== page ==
Department of Mechanical Engineering


Thermofluids research

We undertake fundamental and applied studies into thermal and fluid dynamic systems from conventional scales down to micro scales at our brand new Thermofluids laboratory located at the Newmarket campus.

Areas of interest and support


Current research utilising experimental testing and numerical-computational fluid dynamics methods is being pursued in the following main areas of interest:

  • Thermal management (down to micro scales)
  • Energy production and conversion (conventional IC engines, vehicles, fuels, and at micro scale)
  • Renewable energy systems
  • Energy conservation and efficiency
  • Refrigeration, air conditioning, and ventilation
  • Industrial thermofluid dynamics

 

Our work is supported through:

  • Experimental facilities: including brand new environmental chambers, heat transfer and fluids labs, a PIV system, a thermometry calibration lab, petrol and diesel engine test cells, emissions analysers, engine and chassis dynamometers, an instrumented road vehicle, and a range of rigs, instrumentation, and measurement systems.
  • Mechanical, electronics, and instrumentation workshops and a number of technical staff.
  • Computational resources: that include local a parallel computing system, access to a national high performance computing (HPC NeSI) facility, and a range of licensed, in-house, and other software codes (Ansys, Creo, Matlab, FDS-SMV, Open Foam, Others).
  • Industrial collaborators and clients (HERA, Fisher and Paykel, Lincoln Agritech Ltd, and many others).

To view a list of projects on offer, click here.

Examples of Current Projects


Specific projects currently underway in these areas through student research (PhD, Masters and undergraduate final year projects) and industry collaboration include:

  • Ultra micro gas turbine (UMGT): The UMGT is proposed to replace battery technology as an alternative high energy density power source for small scale (10 W – 1 kW) applications (portable electronics, devices, instrumentation, and UAV’s). To realise the UMGT technology, our research is currently focussing on the development of a regenerative micro combustor, micro turbo-machinery, and its other components.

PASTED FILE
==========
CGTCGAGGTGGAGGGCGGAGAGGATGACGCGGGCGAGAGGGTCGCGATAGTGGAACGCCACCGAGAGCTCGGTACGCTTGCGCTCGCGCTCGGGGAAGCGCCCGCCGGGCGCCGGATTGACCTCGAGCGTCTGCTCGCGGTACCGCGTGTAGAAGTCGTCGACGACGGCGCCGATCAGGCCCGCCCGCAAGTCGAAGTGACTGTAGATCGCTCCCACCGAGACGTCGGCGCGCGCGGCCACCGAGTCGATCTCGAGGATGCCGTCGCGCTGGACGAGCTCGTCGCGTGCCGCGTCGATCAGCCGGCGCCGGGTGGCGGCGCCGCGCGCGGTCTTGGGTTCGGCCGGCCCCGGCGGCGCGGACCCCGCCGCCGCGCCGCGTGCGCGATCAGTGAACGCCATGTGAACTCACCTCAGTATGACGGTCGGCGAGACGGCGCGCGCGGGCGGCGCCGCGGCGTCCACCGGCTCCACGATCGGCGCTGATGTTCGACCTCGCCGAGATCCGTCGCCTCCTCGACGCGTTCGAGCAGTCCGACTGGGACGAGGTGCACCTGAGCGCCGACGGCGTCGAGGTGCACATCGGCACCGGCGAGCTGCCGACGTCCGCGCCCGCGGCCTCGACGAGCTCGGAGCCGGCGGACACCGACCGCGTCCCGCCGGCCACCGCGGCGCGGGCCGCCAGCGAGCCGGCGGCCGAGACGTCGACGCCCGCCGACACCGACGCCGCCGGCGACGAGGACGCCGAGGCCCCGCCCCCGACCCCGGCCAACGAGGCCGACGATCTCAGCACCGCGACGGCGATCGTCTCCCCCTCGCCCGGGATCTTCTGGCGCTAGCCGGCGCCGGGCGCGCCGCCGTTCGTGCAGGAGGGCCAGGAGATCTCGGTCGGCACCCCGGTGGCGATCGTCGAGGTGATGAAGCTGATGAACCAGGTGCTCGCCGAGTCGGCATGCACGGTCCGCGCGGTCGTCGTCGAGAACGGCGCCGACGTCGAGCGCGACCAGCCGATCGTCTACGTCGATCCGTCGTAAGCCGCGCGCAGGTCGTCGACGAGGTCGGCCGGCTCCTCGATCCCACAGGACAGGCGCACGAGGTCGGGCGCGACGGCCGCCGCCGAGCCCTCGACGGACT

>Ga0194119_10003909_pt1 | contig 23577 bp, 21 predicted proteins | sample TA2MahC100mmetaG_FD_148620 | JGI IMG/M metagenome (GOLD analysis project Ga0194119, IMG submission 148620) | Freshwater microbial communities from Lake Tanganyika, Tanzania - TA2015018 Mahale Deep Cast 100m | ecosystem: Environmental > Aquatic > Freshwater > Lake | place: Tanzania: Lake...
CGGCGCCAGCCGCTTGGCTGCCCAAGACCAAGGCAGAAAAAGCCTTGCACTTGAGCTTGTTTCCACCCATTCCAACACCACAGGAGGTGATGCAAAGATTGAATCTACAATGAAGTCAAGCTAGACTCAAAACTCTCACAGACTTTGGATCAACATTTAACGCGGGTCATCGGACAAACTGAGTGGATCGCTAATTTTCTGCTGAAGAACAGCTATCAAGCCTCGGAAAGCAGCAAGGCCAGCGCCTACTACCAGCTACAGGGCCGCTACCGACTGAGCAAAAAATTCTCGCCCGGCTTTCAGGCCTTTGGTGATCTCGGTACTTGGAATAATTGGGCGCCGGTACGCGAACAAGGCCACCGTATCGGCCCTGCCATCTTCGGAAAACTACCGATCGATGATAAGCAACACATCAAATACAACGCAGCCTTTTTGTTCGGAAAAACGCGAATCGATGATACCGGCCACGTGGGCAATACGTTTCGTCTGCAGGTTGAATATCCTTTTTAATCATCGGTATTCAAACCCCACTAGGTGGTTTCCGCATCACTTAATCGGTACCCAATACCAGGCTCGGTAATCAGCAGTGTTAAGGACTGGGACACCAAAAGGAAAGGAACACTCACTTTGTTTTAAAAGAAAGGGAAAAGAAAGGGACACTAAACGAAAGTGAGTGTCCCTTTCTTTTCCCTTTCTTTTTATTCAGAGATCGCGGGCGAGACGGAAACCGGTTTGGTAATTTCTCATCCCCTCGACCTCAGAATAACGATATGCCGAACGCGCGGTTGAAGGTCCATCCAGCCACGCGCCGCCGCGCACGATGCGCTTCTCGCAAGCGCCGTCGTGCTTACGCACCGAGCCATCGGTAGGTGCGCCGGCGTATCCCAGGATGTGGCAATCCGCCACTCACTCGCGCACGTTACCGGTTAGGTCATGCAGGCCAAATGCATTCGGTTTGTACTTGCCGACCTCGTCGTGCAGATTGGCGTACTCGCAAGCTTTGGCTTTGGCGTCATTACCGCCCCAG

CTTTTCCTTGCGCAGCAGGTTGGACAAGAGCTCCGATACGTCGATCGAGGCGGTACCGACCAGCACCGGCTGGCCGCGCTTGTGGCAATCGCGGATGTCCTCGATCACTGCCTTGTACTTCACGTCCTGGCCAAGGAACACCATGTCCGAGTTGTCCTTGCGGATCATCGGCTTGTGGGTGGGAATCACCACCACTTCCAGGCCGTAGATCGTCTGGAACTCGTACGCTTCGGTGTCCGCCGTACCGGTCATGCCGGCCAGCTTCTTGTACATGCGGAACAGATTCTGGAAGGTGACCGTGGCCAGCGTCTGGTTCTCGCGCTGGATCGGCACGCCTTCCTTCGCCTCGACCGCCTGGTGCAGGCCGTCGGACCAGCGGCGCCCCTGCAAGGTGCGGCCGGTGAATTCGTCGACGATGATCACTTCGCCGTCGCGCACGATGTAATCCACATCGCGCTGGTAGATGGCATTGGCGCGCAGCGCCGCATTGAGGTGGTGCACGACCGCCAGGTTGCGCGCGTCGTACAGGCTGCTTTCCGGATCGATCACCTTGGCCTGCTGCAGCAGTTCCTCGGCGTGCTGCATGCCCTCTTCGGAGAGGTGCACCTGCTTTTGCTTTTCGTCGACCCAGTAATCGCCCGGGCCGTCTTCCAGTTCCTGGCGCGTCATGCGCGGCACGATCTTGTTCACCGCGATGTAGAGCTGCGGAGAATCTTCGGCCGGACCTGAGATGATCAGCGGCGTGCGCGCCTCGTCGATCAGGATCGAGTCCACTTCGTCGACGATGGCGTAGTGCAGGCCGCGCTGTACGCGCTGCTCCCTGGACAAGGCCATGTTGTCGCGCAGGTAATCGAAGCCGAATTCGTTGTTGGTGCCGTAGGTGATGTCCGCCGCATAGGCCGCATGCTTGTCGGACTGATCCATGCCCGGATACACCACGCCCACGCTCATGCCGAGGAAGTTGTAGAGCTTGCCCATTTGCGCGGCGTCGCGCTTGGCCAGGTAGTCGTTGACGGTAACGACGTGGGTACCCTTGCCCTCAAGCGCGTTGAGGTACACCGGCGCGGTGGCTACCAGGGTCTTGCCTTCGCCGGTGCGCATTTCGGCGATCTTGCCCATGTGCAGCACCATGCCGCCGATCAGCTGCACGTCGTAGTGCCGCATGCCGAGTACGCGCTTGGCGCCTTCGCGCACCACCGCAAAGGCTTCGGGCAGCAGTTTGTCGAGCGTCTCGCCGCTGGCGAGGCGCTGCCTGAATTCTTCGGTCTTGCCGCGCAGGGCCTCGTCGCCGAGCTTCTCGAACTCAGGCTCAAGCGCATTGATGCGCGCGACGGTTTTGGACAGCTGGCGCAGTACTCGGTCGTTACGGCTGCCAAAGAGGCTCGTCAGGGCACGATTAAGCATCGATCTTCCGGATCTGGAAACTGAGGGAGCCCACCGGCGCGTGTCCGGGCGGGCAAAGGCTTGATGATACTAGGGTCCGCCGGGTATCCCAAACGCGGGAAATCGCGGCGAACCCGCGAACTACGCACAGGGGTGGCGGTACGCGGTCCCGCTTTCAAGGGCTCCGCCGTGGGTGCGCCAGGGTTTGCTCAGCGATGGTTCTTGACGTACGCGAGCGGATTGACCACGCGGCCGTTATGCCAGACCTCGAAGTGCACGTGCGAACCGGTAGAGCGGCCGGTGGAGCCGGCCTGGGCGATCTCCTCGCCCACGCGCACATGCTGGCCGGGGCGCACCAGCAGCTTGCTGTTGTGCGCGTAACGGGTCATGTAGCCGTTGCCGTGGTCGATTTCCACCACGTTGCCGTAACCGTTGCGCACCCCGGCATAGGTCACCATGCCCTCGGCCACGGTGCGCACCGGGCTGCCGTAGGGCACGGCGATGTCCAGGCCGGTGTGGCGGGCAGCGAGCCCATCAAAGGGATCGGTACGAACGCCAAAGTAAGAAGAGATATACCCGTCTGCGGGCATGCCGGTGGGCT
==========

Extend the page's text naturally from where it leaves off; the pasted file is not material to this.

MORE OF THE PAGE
• Micro scale thermal management: Modern day microcomputers, electronic devices and gadgets (smart phones, tablets, cameras, laptops, parallel computing, data centres) demand reliable high speed performance which requires thermal management solutions. We are studying a range of state-of-the-art micro scale technologies and current research projects are focused on jet impingement processes, heat pipes, and oscillating reeds.
  • Tidal turbines: Tidal turbines operate in unsteady (turbulent) water flows arising from mechanical shearing at the seabed and wave action at the sea surface. Our current research in this area aims to understand the unsteady fluid dynamics processes and the characteristics of the unsteady hydrodynamic loads produced on tidal turbine blades from the tidal stream unsteadiness. This will help in the improved design of future tidal turbine.
  • Solar energy: solar thermal wall; solar refrigeration systems.
  • Performance of and emissions from internal combustion engines / road vehicles with alternative fuels: Current projects are focussing on the use of fuel options such as hydrogen supplementation of petrol, biodiesel, ethanol-petrol blends, and LPG; and on varying road conditions. The Formula SAE-Australia programme has been running for many years now and engine related projects are conducted each year.
  • The Organic Rankine Cycle (ORC): The ORC allows heat recovery from lower temperature sources such as biomass combustion, industrial waste heat, geothermal heat, solar ponds etc. We are collaborating with HERA on the development of turbine and heat transfer / heat exchanger technology for the ORC. A model scale ORC plant is planned for our Thermofluids lab that will help with ongoing research and development in this area.
  • Refrigeration: Acoustic refrigeration, cascade and CO2 based refrigeration systems.
  • Development of a thermal pump powered by alternative energy sources (biomass, solar) for agricultural applications
  • Mitigation of pesticide spray drift: Funded and supported by Lincoln Agritech Ltd, this project is aimed at the development of novel high-velocity, droplet-laden, vortex based air flow systems for the precise delivery (and with minimal drift) of liquid droplets onto targets over distances of several metres up to 20 m.
  • Road tunnel ventilation and fixed fire suppression systems (FFSS): This is a new project started in 2015 that considers the unknown interactions been ventilation and FFSS systems through scale model and computational methods. With input from ‘Well Connected’ and ‘Beca’, a 1:25 scale model of a section of the new Waterview Tunnel has been created for this study.

Courses


Undergraduate

MECHENG 211 Thermofluids
MECHENG 311 Thermal Engineering
MECHENG 325 Dynamics of Fluids and Structures
MECHENG 334 Engineering Design 3M
MECHENG 712 Aerohydrodynamics
MECHENG 713 Energy Technology
MECHENG 715 Building Services
MECHENG 731 Engineering Design 4M

 

Postgraduate

Department of Mechanical Engineering


MECHENG 711 Computational Fluid Dynamics
MECHENG 714 Wind Engineering
MECHENG 717 Advanced Thermal Systems
MECHENG 731 Engineering Design 4M

Services


We have the expertise and capability to undertake research, development, testing, modelling, analysis, and optimisation based projects in the areas outlined above and beyond. Contact details are given below.

For testing services related to energy and appliances, engines, fuels, and vehicles, further details will be found at the Energy and Fuels Testing Services (EFTS) site.

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